9 May 2024

Is this the Canberra Liberals' Senate fall guy?

| Ian Bushnell
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Endorsed Liberal Senate candidate Jacob Vadakkedathu faces a huge challenge. Photo: Facebook.

Are the Canberra Liberals serious about next year’s Senate election?

It doesn’t look that way.

With all due respect to their chosen candidate, Jacob Vadakkedathu, what the party needed was someone with a high enough profile to challenge Independent Senator David Pocock, who is looking more and more at home, and effective, on the Hill.

Senator Pocock will go to ACT voters with three years’ experience in the Senate, more than a few wins and a record as an honest broker and fierce advocate for the ACT.

He will also have an experienced and enthusiastic team behind him.

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Mr Vadakkedathu’s community credentials and commitment can’t be faulted, but he hasn’t been able to crack a seat in the Legislative Assembly in three elections, so how the party expects him to win back its Senate seat is anybody’s guess.

He is a migrant success story, but he is not well known outside of the party or the Indian community, some of whom he has recruited to the Liberals and may have contributed to his surprise victory.

The field itself wasn’t that inspired.

The only elected politician who ran, former MLA Giulia Jones, at least is well known, a woman, and has a great story to tell as a thriving cancer survivor.

She was rolled in the first round.

Dr Jerry Nockles sacrificed his endorsed candidacy for Kurrajong in the ACT election in October to run for the Senate, presumably because he thought he had the numbers.

He ran in Eden-Monaro in 2020, but his ACT residency has been a bit fluid. Apart from his Navy service, he appeared to be more of a party operative, although, of all the candidates, he looked as if he would be comfortable, if not dynamic, in the role.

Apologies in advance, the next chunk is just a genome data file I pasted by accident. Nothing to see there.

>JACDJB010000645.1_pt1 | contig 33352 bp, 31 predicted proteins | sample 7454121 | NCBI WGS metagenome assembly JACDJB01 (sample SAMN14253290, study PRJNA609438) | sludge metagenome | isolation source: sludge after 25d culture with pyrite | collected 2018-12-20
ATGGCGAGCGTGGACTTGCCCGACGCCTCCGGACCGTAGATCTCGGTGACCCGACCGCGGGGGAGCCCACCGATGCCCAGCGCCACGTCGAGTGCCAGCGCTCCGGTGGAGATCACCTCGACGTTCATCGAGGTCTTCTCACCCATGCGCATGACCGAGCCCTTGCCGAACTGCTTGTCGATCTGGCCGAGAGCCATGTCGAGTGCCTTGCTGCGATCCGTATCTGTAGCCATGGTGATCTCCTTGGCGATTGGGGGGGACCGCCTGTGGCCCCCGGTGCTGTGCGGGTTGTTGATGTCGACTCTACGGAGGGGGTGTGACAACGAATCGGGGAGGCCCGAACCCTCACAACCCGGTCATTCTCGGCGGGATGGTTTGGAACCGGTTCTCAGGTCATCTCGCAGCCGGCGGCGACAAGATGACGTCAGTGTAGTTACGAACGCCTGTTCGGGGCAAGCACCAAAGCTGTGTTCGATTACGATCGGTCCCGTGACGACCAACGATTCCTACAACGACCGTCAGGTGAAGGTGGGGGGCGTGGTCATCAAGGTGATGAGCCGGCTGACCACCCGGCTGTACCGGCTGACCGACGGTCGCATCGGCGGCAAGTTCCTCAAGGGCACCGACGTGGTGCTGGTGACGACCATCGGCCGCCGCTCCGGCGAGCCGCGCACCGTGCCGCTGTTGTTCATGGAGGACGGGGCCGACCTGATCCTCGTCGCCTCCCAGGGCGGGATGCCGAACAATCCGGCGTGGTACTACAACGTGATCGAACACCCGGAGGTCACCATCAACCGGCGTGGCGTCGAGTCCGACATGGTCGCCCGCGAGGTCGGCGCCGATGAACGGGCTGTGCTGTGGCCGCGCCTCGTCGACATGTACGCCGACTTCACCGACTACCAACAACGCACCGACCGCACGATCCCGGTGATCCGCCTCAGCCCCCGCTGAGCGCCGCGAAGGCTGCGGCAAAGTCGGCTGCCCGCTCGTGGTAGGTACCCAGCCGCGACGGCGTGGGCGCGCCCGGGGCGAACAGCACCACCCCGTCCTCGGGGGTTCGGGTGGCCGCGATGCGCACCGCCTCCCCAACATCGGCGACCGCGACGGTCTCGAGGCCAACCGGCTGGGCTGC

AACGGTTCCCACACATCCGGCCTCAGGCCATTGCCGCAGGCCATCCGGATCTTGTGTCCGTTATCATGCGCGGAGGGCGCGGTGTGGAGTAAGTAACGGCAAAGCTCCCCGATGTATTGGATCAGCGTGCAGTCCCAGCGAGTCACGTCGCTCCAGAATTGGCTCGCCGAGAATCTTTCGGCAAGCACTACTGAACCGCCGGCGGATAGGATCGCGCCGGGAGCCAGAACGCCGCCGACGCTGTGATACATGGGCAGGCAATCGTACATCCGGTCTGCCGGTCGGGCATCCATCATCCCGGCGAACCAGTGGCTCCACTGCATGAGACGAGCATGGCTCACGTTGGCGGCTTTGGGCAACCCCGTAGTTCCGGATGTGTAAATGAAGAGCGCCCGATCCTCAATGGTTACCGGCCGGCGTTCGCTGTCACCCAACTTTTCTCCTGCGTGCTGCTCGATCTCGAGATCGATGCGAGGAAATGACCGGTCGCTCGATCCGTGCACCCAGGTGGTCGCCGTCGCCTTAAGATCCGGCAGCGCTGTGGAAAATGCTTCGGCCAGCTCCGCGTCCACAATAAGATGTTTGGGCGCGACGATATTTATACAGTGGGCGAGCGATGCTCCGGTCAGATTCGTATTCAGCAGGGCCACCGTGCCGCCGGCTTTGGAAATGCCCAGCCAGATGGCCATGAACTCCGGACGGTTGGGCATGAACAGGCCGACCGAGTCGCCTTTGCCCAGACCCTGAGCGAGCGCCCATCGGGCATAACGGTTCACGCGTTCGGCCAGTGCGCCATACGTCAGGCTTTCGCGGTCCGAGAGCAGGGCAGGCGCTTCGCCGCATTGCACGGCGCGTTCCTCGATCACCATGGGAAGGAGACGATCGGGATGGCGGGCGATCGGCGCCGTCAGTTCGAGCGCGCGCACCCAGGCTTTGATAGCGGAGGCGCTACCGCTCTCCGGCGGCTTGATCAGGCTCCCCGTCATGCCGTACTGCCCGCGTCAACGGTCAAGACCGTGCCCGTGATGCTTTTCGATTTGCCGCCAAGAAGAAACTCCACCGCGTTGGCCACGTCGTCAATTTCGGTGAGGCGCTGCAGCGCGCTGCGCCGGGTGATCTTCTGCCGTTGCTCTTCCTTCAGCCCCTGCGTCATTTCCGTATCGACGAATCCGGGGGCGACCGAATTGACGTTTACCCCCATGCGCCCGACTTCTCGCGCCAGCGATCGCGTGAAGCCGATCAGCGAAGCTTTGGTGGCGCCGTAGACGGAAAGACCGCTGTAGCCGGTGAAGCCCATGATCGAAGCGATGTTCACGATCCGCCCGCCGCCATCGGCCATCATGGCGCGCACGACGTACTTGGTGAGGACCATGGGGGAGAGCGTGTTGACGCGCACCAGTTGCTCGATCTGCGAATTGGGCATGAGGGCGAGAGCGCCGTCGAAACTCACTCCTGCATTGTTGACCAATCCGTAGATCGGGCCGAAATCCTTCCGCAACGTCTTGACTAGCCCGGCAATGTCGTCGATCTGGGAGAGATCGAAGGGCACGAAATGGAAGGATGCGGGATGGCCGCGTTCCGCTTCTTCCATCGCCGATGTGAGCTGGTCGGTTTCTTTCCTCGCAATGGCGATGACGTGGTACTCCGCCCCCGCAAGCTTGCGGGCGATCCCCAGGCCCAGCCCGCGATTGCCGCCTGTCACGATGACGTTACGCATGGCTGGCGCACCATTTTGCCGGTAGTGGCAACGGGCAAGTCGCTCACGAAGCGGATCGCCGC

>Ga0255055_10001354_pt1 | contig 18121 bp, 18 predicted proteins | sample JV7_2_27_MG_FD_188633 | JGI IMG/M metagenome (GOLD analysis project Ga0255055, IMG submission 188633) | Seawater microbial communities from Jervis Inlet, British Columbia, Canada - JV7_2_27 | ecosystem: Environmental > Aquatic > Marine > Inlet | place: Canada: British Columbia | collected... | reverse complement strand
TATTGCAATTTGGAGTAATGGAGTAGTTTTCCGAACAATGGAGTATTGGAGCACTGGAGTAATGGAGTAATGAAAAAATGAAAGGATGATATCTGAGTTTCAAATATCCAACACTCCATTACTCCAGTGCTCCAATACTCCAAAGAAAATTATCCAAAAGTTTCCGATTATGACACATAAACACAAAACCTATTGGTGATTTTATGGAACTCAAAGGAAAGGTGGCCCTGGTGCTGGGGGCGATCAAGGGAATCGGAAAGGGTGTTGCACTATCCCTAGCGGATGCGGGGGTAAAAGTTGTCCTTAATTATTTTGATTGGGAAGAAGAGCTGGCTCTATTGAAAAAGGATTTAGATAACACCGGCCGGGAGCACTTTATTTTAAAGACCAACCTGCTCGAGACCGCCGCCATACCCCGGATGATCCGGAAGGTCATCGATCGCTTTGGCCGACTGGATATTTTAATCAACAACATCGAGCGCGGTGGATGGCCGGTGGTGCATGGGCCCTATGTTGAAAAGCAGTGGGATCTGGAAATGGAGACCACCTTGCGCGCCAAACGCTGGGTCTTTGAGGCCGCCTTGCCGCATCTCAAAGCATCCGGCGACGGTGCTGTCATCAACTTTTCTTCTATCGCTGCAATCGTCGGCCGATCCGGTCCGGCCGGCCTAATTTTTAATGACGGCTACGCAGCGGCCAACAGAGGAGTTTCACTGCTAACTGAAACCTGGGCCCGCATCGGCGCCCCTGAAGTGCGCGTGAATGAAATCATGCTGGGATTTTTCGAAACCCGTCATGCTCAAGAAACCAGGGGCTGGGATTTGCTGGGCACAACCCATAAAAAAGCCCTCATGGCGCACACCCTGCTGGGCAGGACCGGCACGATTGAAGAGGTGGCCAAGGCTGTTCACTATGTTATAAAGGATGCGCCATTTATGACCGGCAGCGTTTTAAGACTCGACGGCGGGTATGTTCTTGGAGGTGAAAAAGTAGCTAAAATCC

Dr Nockles’ move did open the way for decorated AFP officer Mick Calatzis, with some wondering why he didn’t get the nod in the first place.

The supposed favourite, defence lobbyist Kacey Lam-Evans, ran with the losing Zed Seselja in 2022 and had being a woman going for her, but beyond that, is hardly someone with a profile to match Senator Pocock.

So what’s going on? Where was the Liberal community champion who could galvanise the vote and restore order in the ACT?

The ACT review of the 2022 disaster urged the Canberra Liberals to engage the community on a more diverse and broad-based level. It slammed the local party for a lack of female candidates, which only confirmed a belief that the Liberals generally had a ‘woman problem’.

With two women in the 2024 Senate field, the chance was there to correct that assumption. The fact that Defence data analyst Hayune Lee won the unwinnable No 2 slot does not make up for this lost opportunity.

There is no doubt the Liberal Senate ticket will be culturally diverse, but is it a winning combination?

For many, the answer is already no.

If you expected the Liberals to close ranks and unite behind the candidates, then you’d be wrong.

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There is anger and dark mutterings that the Seselja forces are playing the long game, plotting for a return of the party hard man to the fray in 2028, when the possible addition of two Senate seats would make it an easier contest.

With Labor likely to squeak back for a second term, 2028 may also offer a more realistic shot at returning to government.

If next year’s race is another disaster for the Liberals, possibly following yet another ACT loss, the argument goes that the Seselja forces will emerge from their temporary setback to regain control of the party.

Conspiracy theory or not, the very airing of such thoughts shows the long shadow Zed Seselja and his allies still cast over the party and the challenge it has to attract quality candidates and win the community’s trust.

It may be others have also calculated that the 2025 window has closed, and 2028 is the time for serious contenders to emerge.

Whatever the situation may be, questions remain about the Liberals’ commitment.

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Thanks Bulldog!